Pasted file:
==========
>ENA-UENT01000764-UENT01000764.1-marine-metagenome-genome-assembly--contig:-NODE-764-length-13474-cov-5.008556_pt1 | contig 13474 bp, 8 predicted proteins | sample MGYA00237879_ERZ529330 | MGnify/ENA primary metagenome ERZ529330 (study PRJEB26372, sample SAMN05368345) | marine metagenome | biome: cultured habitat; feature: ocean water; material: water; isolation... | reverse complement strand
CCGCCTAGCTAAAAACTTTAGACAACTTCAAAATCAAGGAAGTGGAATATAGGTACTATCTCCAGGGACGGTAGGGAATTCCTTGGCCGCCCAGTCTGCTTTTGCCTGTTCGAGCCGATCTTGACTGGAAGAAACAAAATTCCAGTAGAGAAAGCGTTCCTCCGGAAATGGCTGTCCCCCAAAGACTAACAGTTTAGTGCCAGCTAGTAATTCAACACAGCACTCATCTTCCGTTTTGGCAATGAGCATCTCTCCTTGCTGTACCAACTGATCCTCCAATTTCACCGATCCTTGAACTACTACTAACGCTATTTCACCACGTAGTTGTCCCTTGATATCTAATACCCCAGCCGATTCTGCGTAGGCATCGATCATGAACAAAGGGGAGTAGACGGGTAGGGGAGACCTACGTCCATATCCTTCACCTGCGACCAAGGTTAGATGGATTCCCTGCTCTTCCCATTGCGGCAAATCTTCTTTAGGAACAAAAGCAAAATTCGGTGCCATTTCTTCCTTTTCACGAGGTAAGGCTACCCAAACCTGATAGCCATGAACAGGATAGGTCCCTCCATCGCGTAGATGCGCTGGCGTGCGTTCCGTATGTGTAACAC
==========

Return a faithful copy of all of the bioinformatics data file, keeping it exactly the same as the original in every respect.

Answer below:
>ENA-UENT01000764-UENT01000764.1-marine-metagenome-genome-assembly--contig:-NODE-764-length-13474-cov-5.008556_pt1 | contig 13474 bp, 8 predicted proteins | sample MGYA00237879_ERZ529330 | MGnify/ENA primary metagenome ERZ529330 (study PRJEB26372, sample SAMN05368345) | marine metagenome | biome: cultured habitat; feature: ocean water; material: water; isolation... | reverse complement strand
CCGCCTAGCTAAAAACTTTAGACAACTTCAAAATCAAGGAAGTGGAATATAGGTACTATCTCCAGGGACGGTAGGGAATTCCTTGGCCGCCCAGTCTGCTTTTGCCTGTTCGAGCCGATCTTGACTGGAAGAAACAAAATTCCAGTAGAGAAAGCGTTCCTCCGGAAATGGCTGTCCCCCAAAGACTAACAGTTTAGTGCCAGCTAGTAATTCAACACAGCACTCATCTTCCGTTTTGGCAATGAGCATCTCTCCTTGCTGTACCAACTGATCCTCCAATTTCACCGATCCTTGAACTACTACTAACGCTATTTCACCACGTAGTTGTCCCTTGATATCTAATACCCCAGCCGATTCTGCGTAGGCATCGATCATGAACAAAGGGGAGTAGACGGGTAGGGGAGACCTACGTCCATATCCTTCACCTGCGACCAAGGTTAGATGGATTCCCTGCTCTTCCCATTGCGGCAAATCTTCTTTAGGAACAAAAGCAAAATTCGGTGCCATTTCTTCCTTTTCACGAGGTAAGGCTACCCAAACCTGATAGCCATGAACAGGATAGGTCCCTCCATCGCGTAGATGCGCTGGCGTGCGTTCCGTATGTGTAACAC